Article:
of Disease and Living Conditions
Diabetes: Genes, Metabolism, and Evolutionary Selection
is a disease arising from a disruption of the metabolic balance in the
body's digestion of sugar. Diabetes Mellitus is an ancient disease in
humans; its incidence is increasing, and there are now very high rates
in many countries. Today, the World Health Organization estimates that
there are about 150 million cases worldwide, and that this number could
double by 2025.
the disease, one must first have a basic understanding of the normal process
of digestion. In normal digestion, the body breaks down sugars in the
food we consume and forms a very simple sugar, called glucose. Glucose
is absorbed from the intestines into the bloodstream, where it is distributed
to cells throughout the body for use as fuel.
certain amount of glucose has been absorbed into the bloodstream, the
pancreas begins to release insulin, a hormone that alerts the cells of
the arrival/availability of the glucose. Glucose cannot pass into the
cells without this alert by insulin. Diabetes occurs when either little/no
insulin is produced, or when the cells become insensitive to insulin.
Excess glucose builds up in the blood (hyperglycemia), and overflows into
the urine. The word "mellitus" means honey-like, referring to
the sugar and hence sweetness in the urine of diabetic patients.
two types of diabetes. Type I diabetes occurs when the insulin-producing
beta cells in the pancreas are damaged, either by the body’s own
immune system (making it an autoimmune disease), or by a viral infection.
The pancreas ceases to produce sufficient insulin for the cells to metabolize
glucose. This type of diabetes, also known as IDDM (Insulin Dependant
Diabetes Mellitus), usually develops during childhood, and accounts for
5-10% of diabetes cases in the U.S.. This type of diabetes can be regulated
through daily injections of insulin.
diabetes (NIDDM, Non-Insulin Dependant Diabetes Mellitus) is the result
of cells becoming resistant, or insensitive, to insulin. Because it often
develops in people over age 40, it is commonly referred to as “adult
onset diabetes.” Type II diabetes is most common in people who are
overweight (especially abdominal obesity), and is occurring more frequently
in children because of the increase in childhood obesity. Lower sensitivity
to insulin can also arise as a side effect of taking certain drugs for
long periods of time.
medical researchers are as yet uncertain of the specific cause of Type
II Diabetes, a team of researchers at University of Pennsylvania (led
by Dr. Mitchell Lazar) recently has discovered a protein secreted by fat
cells in lab mice that causes tissues to be less sensitive to insulin.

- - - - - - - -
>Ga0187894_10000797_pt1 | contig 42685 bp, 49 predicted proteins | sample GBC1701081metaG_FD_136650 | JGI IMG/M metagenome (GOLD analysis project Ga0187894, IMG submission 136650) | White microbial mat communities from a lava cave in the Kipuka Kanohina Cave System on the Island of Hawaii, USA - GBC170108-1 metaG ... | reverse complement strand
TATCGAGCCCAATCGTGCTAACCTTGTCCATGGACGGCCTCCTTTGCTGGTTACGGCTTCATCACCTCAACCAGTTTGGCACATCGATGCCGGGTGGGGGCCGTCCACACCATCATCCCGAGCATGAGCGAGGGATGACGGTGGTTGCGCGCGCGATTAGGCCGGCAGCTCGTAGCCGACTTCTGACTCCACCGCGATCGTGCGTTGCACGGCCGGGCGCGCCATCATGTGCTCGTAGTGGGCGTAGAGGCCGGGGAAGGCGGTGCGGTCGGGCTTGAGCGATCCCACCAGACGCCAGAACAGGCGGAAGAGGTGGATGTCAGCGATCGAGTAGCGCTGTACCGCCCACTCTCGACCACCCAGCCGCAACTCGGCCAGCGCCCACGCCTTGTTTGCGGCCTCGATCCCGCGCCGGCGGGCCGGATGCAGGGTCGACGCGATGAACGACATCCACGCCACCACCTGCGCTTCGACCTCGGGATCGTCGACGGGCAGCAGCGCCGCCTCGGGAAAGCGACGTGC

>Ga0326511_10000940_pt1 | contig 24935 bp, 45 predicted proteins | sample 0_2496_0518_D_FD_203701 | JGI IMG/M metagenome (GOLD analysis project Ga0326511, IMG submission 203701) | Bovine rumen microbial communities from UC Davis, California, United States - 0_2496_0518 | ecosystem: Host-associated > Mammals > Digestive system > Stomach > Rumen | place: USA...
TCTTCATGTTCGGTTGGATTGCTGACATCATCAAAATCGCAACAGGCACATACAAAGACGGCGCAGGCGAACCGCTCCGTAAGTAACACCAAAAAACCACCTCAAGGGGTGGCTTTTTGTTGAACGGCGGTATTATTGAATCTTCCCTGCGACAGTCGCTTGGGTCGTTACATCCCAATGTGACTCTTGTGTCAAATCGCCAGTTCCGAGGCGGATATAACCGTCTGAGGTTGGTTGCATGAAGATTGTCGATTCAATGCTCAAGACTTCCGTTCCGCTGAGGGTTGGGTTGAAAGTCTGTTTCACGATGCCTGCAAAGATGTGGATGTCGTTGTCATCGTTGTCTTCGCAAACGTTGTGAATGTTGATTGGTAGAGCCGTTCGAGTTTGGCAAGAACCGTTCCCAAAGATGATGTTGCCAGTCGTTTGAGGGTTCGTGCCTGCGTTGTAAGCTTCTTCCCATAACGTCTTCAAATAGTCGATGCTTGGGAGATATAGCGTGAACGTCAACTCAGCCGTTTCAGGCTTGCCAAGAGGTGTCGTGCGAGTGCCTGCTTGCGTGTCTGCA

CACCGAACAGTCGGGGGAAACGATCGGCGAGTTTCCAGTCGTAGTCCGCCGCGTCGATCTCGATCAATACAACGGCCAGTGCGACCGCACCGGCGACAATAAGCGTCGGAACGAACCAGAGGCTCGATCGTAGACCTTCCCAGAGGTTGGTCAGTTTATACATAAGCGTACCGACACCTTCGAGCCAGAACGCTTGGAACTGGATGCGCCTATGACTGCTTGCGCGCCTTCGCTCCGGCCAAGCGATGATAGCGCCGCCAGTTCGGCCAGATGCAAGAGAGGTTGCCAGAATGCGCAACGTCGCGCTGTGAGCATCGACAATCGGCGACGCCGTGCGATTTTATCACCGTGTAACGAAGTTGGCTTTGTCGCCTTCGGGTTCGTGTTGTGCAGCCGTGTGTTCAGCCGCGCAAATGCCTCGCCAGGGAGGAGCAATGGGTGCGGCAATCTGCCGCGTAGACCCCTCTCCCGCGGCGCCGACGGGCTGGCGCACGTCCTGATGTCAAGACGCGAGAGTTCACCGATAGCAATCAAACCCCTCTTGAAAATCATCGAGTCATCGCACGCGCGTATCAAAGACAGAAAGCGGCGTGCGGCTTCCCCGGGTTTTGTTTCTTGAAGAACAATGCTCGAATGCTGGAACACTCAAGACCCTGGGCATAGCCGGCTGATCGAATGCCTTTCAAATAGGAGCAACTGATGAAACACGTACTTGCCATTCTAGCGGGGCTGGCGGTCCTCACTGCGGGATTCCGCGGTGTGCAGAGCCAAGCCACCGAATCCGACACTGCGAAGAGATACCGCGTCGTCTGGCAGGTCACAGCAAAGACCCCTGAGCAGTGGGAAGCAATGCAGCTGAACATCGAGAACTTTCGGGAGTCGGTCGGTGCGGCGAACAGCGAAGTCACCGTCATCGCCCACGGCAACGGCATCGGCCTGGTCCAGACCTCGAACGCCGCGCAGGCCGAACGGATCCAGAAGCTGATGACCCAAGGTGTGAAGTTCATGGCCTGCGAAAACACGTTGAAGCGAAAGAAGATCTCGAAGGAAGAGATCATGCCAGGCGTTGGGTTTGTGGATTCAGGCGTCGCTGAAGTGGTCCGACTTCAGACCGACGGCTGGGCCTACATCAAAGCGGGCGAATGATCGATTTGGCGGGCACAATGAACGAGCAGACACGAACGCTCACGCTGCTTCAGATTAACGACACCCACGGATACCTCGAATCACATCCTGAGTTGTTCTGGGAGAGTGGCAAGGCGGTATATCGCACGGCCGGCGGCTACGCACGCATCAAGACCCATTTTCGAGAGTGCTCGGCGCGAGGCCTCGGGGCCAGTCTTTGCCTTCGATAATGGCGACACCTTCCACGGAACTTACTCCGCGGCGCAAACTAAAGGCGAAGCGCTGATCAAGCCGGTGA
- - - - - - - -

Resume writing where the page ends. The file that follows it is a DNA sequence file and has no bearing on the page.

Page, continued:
The larger fat cells of obese mice produced more of this protein (dubbed
Resistin, for “resist insulin”), leading to much higher insulin
insensitivity in obese mice. Today there are about 140 million cases of
Type II diabetes, about 91% of which are preventable through monitored
weight and diet.
regulates the metabolism of glucose and fatty acids, which store energy
and fuels our activities. It also has various other functions. Insulin
has been conserved in evolution over millions of years. (Certain molecules
have not changed or have been "conserved" over long periods
of time in evolution, insulin, melatonin, and cytochromes are among these.)
between genes and environment for diabetes has been studied extensively.
One overall conclusion is that while there is a genetic component, diabetes
manifests itself when the way of life is out of balance. Thus in people
in Yanomanni Indians of South America, and several Native American groups,
who are known to be genetically at high risk of diabetes, do not show
the disease unless they become obese. So it appears that tehse populations
hage a genetic susceptibility but certain external conditions (obesity)
are needed for the disease to be actually manifested. Other factors such
as malnutrition of the mother, can lead to metabolic imbalances in a fetus
that leads to diabetes. This is because the fetus develops greater insulin
insensitivity so that other development that is vital such as that of
the brain is enabled. These low birth-weight babies are likely to develop
Type II Diabetes later in life.
groups that started farming early seem to have developed a greater capability
to digest sugar. Agriculture is believed to have started early in the
Middle East, and the European populations that descended from them have
low rates of diabetes. This is because of natural selection. Individuals
who had high insulin sensitivity and could digest starch and sugar properly
survived and reproduced, and over generations, the rate of diabetes became
low. That is, individuals who tended to develop diabetes died out. Populations
have developed insulin sensitivity following genetic adaptation to diets
with different fractions of sugar (termed "glycemic load").
Thus Native Americans and Polynesians show least insulin sensitivity with
high prevalence of diabetes and Europeans are most sensitive (they can
digest sugar better) and show least rates of diabetes. This type of information
has been pieced together from various studies and is still being completed.
The bottom line is that diabetes is a disease that manifests itself when
human ecology has deviated from conditions for its healthy living. Other
intolerances, such as lactose or wheat intolerance, also have evolutionary